Su Ba

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since Apr 18, 2013
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Retired from veterinary medicine. My second career is creating a homestead, aiming to be self reliant.
Big Island, Hawaii (2300' elevation, 60" avg. annual rainfall, temp range 55-80 degrees F)
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Recent posts by Su Ba

Two days ago I took my friend for her second shot (Pfizer). So far she has had no problems other than the typical mild soreness at the injection site.  Another friend got her second shot the other day too....Moderna. She had no problems also. Both of these friends are 78 years old.

Hubby and I are scheduled for our first shots on March 22. We are eagerly looking forward to getting vaccinated. We are suppose to be getting the Pfizer vaccine. I’ll let you know if we get any reactions.
1 day ago
Aloha!  Yes, I’ve been occupied these past months, focusing on my community. People have needed help dealing with this COVID crisis. So blogging, surfing, and my homestead farm have been neglected. But things are starting to ease up around here, so I’ve been dropping into a bit more. I’ll probably start blogging again, updating people on how I’ll be resurrecting the farm. It’s been interesting seeing what could survive and actually keep producing during the period of neglect. Some things died, others did ok. ........... So you’ll be seeing me around again.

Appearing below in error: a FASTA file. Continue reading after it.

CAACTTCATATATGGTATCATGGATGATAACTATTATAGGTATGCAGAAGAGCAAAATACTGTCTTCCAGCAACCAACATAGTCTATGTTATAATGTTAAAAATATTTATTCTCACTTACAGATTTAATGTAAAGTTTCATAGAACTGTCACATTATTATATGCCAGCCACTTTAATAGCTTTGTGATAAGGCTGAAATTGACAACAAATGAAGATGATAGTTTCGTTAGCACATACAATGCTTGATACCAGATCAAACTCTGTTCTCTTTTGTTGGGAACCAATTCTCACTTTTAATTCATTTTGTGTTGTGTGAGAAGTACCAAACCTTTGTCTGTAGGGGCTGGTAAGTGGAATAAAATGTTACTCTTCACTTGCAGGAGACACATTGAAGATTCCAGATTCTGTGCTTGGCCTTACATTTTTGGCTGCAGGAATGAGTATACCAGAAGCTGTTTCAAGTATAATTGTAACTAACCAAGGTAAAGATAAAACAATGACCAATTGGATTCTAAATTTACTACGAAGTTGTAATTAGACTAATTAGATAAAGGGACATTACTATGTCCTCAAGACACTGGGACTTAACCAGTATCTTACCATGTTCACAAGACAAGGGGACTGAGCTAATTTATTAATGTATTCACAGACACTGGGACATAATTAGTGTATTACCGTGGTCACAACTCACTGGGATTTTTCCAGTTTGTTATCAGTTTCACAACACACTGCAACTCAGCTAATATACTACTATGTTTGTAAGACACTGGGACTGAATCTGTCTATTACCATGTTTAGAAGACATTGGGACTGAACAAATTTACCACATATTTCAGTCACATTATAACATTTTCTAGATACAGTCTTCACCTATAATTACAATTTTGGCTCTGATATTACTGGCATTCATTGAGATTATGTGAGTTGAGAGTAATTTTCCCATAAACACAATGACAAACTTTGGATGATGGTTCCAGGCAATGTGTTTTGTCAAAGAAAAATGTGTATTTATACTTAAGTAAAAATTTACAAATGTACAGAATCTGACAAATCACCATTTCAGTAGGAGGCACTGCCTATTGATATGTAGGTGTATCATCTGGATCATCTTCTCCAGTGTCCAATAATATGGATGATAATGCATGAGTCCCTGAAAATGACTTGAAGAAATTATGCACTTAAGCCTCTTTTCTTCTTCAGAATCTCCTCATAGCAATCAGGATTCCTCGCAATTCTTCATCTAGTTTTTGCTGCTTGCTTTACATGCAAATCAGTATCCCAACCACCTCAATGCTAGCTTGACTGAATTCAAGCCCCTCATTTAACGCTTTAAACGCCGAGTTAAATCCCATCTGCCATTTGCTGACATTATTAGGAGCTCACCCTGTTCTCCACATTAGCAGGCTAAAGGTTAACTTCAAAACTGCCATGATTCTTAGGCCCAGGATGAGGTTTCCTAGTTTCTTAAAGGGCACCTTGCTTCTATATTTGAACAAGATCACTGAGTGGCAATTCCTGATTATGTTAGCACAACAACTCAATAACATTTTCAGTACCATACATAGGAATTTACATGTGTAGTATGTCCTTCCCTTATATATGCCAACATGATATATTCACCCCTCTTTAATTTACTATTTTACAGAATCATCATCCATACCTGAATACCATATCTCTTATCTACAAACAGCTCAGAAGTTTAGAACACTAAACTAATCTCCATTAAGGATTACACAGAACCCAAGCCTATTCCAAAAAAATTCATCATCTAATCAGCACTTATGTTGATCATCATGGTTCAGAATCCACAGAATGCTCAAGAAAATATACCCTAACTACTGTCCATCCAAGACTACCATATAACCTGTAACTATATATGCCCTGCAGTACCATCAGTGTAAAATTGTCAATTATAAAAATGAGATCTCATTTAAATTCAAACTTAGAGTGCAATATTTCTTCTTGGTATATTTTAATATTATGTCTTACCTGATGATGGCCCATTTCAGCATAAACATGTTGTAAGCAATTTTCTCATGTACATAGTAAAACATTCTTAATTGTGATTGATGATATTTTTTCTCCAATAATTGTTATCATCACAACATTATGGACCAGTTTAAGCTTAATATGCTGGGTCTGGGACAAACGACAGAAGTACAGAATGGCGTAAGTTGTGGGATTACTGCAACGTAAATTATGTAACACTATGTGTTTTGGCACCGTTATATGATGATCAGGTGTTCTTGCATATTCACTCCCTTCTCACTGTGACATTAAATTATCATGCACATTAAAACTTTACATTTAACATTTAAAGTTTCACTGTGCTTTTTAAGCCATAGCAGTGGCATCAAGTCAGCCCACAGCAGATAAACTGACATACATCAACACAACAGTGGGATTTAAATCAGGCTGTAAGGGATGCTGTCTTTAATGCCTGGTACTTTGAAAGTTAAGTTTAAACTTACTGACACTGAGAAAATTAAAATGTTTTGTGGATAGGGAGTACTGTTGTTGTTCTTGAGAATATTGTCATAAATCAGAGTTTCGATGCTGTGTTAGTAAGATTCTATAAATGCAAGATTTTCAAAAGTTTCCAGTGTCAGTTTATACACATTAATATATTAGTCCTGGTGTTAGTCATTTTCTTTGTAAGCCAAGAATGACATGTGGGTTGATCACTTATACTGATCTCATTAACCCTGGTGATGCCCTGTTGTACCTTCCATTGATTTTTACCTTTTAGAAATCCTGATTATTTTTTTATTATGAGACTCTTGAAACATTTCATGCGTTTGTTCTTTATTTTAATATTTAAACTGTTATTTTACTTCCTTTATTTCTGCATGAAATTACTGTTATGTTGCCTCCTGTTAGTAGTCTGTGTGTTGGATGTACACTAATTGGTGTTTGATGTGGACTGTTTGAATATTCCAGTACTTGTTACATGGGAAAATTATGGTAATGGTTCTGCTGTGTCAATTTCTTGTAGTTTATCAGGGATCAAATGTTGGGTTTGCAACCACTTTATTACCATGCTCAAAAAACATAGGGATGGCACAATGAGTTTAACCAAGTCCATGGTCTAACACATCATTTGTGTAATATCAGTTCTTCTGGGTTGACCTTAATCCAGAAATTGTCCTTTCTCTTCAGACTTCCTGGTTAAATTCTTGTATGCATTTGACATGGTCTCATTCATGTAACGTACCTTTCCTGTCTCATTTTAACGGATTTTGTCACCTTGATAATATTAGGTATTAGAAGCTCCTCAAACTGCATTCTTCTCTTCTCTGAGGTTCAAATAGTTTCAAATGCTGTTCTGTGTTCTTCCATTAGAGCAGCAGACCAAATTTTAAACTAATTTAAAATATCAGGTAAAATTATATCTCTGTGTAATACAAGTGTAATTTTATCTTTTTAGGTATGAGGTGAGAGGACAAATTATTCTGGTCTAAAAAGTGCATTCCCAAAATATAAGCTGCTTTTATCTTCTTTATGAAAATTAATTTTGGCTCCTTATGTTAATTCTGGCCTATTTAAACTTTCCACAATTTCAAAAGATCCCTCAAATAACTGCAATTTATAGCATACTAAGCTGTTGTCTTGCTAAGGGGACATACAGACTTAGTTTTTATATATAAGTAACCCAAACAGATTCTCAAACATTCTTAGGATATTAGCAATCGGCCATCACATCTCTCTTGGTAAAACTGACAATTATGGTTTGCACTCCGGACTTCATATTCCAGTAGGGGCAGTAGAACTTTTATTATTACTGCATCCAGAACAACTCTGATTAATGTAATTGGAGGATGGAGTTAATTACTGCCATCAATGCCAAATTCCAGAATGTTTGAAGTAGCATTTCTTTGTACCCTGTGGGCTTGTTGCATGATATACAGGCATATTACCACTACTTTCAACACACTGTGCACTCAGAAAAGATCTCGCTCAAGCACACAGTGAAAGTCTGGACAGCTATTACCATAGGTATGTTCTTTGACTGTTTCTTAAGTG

5 days ago
I surely miss Dale too.
5 days ago
Heather, bacitracin ointment is fine.

Another thing that many rural folks keep in their livestock medicine box is furacin ointment. It works well for most wounds. Personally, I use it on myself for cuts and scrapes, too.

By the way, if your kitty were to have showed up at our veterinary clinic, I wouldn’t have stitched it. Small wounds like this usually heal up just fine and don’t leave a visible scar.
6 days ago
Lance, I assume you don’t include Hawaii when you warn about not planting  imported fruits. I see chayote (called pipinola here) producing from sea level to 4000’ elevation (maybe higher, but I don’t know of anyone growing higher). Lots of rain doesn’t faze it, but dryness will impede it. I’m at 2400’ and have adequate rain, thus my pipinola is lush. I’m  currently growing 5 different varieties but am phasing 2 out due to prickliness of the rind.  I started my first plant from am imported fruit I bought in the supermarket, not knowing any better. Since then i acquired the other varieties locally.

Pipinola is so common here that it is often used just for livestock feed. It’s considered poor man’s food, thus it has a stigma attached to it. Regardless, we eat it regularly. It makes good pickles too. And one heck of a good mock apple pie. Apples are super expensive here, so pipinola (along with frozen apple concentrate) makes a darn good cheap apple pie.

I haven’t tallied up my harvest numbers for last year yet, but I’m sure I harvested well over 1000 pipinola fruits. Needless to say, I produce a lot of the stuff. And it doesn’t take all that many plants to produce that large harvest. Amazing plant!
6 days ago
Heather, most country folks that have livestock....including cats.....keep a bottle of injectable penicillin in the frig. It’s cases like this when that bottle comes in handy. Often one injection is all that is needed to prevent an infection with this small kind of wound. It surely beats paying a big vet bill a week later when an abscess develops.
6 days ago